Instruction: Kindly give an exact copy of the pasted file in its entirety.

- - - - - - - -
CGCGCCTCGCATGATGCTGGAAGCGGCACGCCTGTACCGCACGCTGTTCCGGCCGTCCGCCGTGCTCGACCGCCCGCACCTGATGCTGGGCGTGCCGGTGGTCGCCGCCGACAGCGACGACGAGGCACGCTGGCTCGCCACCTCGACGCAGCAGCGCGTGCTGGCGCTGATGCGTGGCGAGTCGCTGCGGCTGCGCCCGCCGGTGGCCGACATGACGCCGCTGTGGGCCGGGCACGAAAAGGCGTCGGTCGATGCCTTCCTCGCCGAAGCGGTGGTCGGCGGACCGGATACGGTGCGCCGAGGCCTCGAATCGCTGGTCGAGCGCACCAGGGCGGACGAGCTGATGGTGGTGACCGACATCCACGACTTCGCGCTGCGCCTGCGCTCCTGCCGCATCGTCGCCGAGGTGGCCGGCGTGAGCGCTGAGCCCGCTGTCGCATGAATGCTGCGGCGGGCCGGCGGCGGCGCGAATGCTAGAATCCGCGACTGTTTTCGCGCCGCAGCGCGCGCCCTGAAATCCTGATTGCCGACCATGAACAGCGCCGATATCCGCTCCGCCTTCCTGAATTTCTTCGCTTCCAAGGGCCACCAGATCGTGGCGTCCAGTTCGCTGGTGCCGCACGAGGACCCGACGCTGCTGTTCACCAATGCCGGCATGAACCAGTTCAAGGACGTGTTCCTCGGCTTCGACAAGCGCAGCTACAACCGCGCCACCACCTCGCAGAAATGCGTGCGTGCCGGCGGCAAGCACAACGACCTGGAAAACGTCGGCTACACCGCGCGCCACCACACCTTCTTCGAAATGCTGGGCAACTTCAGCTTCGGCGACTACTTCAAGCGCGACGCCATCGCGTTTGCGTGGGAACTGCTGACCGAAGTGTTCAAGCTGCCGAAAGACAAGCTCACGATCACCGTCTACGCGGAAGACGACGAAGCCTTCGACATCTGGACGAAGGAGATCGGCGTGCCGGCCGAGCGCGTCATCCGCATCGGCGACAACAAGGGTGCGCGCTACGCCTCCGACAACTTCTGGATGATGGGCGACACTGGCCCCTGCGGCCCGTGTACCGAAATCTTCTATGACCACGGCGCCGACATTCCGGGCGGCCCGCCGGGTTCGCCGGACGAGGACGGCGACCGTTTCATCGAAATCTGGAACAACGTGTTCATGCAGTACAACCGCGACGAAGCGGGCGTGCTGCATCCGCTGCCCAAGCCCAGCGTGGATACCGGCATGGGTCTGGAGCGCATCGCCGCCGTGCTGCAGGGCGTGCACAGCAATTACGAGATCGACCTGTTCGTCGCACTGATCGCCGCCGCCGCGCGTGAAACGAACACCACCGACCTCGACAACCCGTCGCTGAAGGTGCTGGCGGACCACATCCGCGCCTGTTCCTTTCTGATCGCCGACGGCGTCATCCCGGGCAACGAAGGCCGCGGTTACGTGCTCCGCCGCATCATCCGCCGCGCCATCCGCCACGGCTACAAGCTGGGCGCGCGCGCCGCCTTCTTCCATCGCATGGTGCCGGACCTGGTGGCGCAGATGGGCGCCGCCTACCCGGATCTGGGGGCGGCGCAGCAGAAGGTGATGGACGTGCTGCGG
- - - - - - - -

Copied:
CGCGCCTCGCATGATGCTGGAAGCGGCACGCCTGTACCGCACGCTGTTCCGGCCGTCCGCCGTGCTCGACCGCCCGCACCTGATGCTGGGCGTGCCGGTGGTCGCCGCCGACAGCGACGACGAGGCACGCTGGCTCGCCACCTCGACGCAGCAGCGCGTGCTGGCGCTGATGCGTGGCGAGTCGCTGCGGCTGCGCCCGCCGGTGGCCGACATGACGCCGCTGTGGGCCGGGCACGAAAAGGCGTCGGTCGATGCCTTCCTCGCCGAAGCGGTGGTCGGCGGACCGGATACGGTGCGCCGAGGCCTCGAATCGCTGGTCGAGCGCACCAGGGCGGACGAGCTGATGGTGGTGACCGACATCCACGACTTCGCGCTGCGCCTGCGCTCCTGCCGCATCGTCGCCGAGGTGGCCGGCGTGAGCGCTGAGCCCGCTGTCGCATGAATGCTGCGGCGGGCCGGCGGCGGCGCGAATGCTAGAATCCGCGACTGTTTTCGCGCCGCAGCGCGCGCCCTGAAATCCTGATTGCCGACCATGAACAGCGCCGATATCCGCTCCGCCTTCCTGAATTTCTTCGCTTCCAAGGGCCACCAGATCGTGGCGTCCAGTTCGCTGGTGCCGCACGAGGACCCGACGCTGCTGTTCACCAATGCCGGCATGAACCAGTTCAAGGACGTGTTCCTCGGCTTCGACAAGCGCAGCTACAACCGCGCCACCACCTCGCAGAAATGCGTGCGTGCCGGCGGCAAGCACAACGACCTGGAAAACGTCGGCTACACCGCGCGCCACCACACCTTCTTCGAAATGCTGGGCAACTTCAGCTTCGGCGACTACTTCAAGCGCGACGCCATCGCGTTTGCGTGGGAACTGCTGACCGAAGTGTTCAAGCTGCCGAAAGACAAGCTCACGATCACCGTCTACGCGGAAGACGACGAAGCCTTCGACATCTGGACGAAGGAGATCGGCGTGCCGGCCGAGCGCGTCATCCGCATCGGCGACAACAAGGGTGCGCGCTACGCCTCCGACAACTTCTGGATGATGGGCGACACTGGCCCCTGCGGCCCGTGTACCGAAATCTTCTATGACCACGGCGCCGACATTCCGGGCGGCCCGCCGGGTTCGCCGGACGAGGACGGCGACCGTTTCATCGAAATCTGGAACAACGTGTTCATGCAGTACAACCGCGACGAAGCGGGCGTGCTGCATCCGCTGCCCAAGCCCAGCGTGGATACCGGCATGGGTCTGGAGCGCATCGCCGCCGTGCTGCAGGGCGTGCACAGCAATTACGAGATCGACCTGTTCGTCGCACTGATCGCCGCCGCCGCGCGTGAAACGAACACCACCGACCTCGACAACCCGTCGCTGAAGGTGCTGGCGGACCACATCCGCGCCTGTTCCTTTCTGATCGCCGACGGCGTCATCCCGGGCAACGAAGGCCGCGGTTACGTGCTCCGCCGCATCATCCGCCGCGCCATCCGCCACGGCTACAAGCTGGGCGCGCGCGCCGCCTTCTTCCATCGCATGGTGCCGGACCTGGTGGCGCAGATGGGCGCCGCCTACCCGGATCTGGGGGCGGCGCAGCAGAAGGTGATGGACGTGCTGCGG